Energy Tomorrow Blog
Posted June 17, 2013
Washington Post – Why We Should Speed U.S. Gas Exports
In an op-ed for the Post, U.S. Sen. John Barrasso of Wyoming writes that the United States has a rare opportunity through natural gas exports to simultaneously create jobs, strengthen our foreign policy hand and help allies abroad. “Make no mistake: Our allies need energy to grow,” he writes. “If the United States does not supply that energy, someone else will.”
The Telegraph – U.S. Having Real Energy Revolution with Oil Surge
“Despite disruptions to oil supply in Africa and parts of the Middle East, rising US output ensured that global oil production continued to grow,” writes Garry White.
Posted May 23, 2013
Gasoline prices have been rising with the approach of the summer driving season – up to about $3.66, according to AAA – pushed there by rising crude oil prices. U.S. consumers need help. And they could get it – if the administration pursued a number of energy policies to put downward pressure on global crude costs, while abandoning other choices that could harm consumers.
API Chief Economist John Felmy’s reporter briefing Thursday focused attention on two paths: one that will increase domestic production of oil and natural gas and one that won’t. Unfortunately, the administration – via proposals to increase energy taxes and a new wave of questionable regulation – looks headed down the wrong path, a recipe for disaster for American energy:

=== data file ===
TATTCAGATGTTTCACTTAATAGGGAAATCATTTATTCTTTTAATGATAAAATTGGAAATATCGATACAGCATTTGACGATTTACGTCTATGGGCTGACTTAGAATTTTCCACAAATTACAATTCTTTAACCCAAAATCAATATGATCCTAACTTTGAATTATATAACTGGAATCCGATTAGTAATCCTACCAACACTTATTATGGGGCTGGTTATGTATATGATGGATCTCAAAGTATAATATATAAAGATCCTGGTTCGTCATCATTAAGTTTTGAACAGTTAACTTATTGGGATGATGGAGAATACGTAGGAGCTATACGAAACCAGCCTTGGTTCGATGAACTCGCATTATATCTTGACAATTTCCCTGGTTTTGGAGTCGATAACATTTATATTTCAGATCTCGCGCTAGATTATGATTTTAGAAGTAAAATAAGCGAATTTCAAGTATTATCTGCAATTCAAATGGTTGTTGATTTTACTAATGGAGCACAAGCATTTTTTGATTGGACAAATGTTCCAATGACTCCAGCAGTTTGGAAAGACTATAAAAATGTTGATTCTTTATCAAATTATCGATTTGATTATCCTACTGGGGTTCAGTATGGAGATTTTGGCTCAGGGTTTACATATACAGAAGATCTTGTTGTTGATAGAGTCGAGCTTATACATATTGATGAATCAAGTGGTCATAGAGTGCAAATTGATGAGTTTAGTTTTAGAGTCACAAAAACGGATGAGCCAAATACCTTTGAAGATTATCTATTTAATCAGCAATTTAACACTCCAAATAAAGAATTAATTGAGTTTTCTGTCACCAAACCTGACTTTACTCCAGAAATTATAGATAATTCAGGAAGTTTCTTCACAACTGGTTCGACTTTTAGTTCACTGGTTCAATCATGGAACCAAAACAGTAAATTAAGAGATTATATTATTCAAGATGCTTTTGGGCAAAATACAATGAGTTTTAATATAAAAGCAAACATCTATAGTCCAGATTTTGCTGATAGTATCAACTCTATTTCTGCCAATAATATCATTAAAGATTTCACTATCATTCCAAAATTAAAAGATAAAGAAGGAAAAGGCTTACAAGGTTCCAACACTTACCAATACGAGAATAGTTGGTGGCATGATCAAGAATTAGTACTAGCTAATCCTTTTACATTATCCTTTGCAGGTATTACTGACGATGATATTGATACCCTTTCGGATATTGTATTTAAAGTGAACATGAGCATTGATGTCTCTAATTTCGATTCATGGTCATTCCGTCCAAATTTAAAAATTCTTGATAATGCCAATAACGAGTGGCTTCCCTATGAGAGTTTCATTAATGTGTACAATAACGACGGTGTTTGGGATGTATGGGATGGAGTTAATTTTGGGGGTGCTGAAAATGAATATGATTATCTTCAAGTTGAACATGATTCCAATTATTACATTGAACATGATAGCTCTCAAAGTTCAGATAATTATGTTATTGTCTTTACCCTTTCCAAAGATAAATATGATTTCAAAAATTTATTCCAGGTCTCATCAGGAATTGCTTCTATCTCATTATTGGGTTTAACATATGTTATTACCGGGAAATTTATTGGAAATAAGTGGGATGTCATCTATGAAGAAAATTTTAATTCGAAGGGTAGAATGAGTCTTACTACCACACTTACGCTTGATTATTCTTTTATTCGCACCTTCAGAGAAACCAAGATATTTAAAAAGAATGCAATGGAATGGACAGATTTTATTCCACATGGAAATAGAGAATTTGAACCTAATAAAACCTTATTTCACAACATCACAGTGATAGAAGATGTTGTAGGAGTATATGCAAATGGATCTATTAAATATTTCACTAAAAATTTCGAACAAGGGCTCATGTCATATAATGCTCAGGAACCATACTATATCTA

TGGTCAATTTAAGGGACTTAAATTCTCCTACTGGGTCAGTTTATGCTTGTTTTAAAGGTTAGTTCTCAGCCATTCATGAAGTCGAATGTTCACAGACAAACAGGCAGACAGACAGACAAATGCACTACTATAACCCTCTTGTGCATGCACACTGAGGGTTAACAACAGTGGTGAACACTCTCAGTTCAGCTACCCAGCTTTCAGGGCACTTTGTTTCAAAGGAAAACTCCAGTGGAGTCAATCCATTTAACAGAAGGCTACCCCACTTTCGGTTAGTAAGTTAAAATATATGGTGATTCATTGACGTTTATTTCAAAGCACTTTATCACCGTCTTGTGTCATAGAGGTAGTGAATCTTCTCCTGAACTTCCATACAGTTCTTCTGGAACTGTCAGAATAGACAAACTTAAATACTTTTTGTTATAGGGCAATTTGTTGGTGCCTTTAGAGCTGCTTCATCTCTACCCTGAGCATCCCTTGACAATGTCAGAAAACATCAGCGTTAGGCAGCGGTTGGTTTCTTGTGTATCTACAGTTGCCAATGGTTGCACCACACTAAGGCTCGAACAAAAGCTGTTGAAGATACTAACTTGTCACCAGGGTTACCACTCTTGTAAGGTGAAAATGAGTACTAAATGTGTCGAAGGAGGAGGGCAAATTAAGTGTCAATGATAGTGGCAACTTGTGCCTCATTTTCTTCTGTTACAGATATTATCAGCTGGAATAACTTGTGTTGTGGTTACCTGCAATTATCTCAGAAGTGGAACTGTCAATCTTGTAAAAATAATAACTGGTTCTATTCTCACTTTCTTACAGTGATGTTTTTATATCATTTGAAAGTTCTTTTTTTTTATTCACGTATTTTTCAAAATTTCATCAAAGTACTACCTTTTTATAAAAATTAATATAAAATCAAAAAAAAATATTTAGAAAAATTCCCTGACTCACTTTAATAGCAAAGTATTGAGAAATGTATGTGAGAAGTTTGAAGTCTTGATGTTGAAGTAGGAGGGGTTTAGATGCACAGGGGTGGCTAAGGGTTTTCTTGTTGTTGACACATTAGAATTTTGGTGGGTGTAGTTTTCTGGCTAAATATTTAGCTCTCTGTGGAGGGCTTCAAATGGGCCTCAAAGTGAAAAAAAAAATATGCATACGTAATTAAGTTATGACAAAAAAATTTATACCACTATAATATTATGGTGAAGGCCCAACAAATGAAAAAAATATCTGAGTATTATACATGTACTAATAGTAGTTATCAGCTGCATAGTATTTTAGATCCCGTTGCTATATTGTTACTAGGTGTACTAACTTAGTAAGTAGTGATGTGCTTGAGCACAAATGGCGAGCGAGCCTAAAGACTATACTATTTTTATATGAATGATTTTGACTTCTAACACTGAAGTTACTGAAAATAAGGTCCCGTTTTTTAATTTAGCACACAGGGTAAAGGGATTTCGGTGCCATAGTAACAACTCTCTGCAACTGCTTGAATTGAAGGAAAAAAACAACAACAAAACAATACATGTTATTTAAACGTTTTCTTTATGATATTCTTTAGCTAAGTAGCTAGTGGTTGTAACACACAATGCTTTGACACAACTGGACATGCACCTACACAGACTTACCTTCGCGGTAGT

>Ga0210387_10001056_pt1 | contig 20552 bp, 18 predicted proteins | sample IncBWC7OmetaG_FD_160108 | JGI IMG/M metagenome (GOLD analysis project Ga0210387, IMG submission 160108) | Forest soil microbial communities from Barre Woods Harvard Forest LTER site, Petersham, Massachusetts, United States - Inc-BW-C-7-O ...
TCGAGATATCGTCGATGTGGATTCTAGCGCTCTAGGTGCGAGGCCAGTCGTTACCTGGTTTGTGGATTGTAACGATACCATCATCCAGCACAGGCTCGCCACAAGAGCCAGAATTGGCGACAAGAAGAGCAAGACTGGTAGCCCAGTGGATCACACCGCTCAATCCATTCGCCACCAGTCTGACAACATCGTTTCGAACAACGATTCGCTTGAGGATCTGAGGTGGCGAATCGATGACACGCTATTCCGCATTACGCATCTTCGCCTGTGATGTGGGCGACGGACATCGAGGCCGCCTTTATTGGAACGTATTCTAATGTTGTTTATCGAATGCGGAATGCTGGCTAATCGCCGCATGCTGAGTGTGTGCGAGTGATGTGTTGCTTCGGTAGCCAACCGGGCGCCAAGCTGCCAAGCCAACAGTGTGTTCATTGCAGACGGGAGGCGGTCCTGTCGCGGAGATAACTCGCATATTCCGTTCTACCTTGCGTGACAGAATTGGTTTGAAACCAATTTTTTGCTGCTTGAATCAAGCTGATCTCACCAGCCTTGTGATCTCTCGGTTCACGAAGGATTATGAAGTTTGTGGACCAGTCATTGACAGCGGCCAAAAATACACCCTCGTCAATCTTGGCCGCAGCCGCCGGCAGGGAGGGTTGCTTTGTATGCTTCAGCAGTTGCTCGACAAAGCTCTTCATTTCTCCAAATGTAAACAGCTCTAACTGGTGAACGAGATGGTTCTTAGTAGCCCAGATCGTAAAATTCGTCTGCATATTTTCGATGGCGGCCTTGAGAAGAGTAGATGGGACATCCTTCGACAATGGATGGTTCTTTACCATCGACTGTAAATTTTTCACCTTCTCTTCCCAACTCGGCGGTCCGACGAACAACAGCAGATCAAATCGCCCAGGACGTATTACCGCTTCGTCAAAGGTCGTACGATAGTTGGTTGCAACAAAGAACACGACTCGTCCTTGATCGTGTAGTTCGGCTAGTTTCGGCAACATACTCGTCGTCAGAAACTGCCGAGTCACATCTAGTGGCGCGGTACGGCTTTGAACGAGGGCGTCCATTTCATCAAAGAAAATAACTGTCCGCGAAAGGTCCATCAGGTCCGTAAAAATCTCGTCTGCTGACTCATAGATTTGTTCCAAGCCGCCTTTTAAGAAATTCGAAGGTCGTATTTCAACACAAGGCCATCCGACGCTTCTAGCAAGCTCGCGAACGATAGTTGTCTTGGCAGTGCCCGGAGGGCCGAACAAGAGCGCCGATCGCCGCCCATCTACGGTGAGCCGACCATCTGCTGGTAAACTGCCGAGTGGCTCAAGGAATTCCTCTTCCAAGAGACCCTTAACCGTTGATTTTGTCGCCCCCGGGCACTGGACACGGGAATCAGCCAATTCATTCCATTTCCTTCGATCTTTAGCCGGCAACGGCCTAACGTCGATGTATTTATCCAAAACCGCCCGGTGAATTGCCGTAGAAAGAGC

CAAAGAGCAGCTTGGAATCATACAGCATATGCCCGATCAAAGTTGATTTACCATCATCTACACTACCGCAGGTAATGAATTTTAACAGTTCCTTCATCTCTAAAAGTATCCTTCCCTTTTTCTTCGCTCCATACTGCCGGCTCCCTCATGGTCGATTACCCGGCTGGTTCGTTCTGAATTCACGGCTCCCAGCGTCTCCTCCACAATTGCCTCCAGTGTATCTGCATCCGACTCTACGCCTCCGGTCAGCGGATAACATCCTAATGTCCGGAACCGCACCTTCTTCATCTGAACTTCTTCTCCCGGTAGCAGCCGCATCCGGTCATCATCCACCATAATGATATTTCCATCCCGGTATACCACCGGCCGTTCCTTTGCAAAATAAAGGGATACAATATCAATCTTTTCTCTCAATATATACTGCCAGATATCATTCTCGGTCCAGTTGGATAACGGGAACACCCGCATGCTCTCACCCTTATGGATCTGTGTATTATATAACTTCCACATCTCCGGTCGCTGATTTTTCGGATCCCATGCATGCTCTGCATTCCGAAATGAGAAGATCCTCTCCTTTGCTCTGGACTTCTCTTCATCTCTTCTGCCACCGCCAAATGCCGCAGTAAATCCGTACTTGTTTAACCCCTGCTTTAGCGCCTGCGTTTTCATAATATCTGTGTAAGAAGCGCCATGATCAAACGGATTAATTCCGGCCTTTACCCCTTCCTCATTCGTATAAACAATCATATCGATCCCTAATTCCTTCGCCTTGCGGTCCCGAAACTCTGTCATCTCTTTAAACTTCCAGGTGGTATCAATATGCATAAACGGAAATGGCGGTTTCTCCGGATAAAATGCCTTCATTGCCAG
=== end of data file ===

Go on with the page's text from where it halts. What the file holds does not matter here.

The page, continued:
Posted March 21, 2013
New from the U.S. Energy Information Administration:
Monthly crude oil production in the United States is expected to exceed the amount of U.S. crude oil imports later this year for the first time since February 1995. The gap between monthly U.S. crude oil production and imports is projected to be almost 2 million barrels per day (bbl/d) by the end of next year—according to EIA's March 2013 Short-Term Energy Outlook.
Posted January 9, 2013
The U.S. Energy Information Administration’s Short-Term Energy Outlook released this week contains two important crude oil stats:
- U.S. domestic production is expected to continue growing rapidly over the next two years, from an average of 6.4 million barrels per day (bbl/d) last year to 7.3 million bbl/d in 2013 and 7.9 million bbl/d in 2014. Much of the production growth will come from drilling in tight plays in the Williston (North Dakota and Montana), Western Gulf and Permian basins (Texas).
- U.S. liquid fuel imports, including crude oil, are expected to decline to an average of 6 million bbl/d by 2014. EIA says the net import share will average 32 percent in 2014 “because of continued substantial increases in domestic crude oil production.”
Posted December 26, 2012
Posted October 19, 2012
Posted June 12, 2012
Posted April 12, 2012
Posted April 11, 2012
Posted January 24, 2012
One of the most important things to know about producing oil on federal lands is that it takes time. Lots of it. As this chart developed by API illustrates, it’s up to a decade from the time a lease is won at auction to the first actual production of oil. If you include pre-lease sale studies and evaluation, which have to be done before companies bid on federal leases, that’s a couple more years.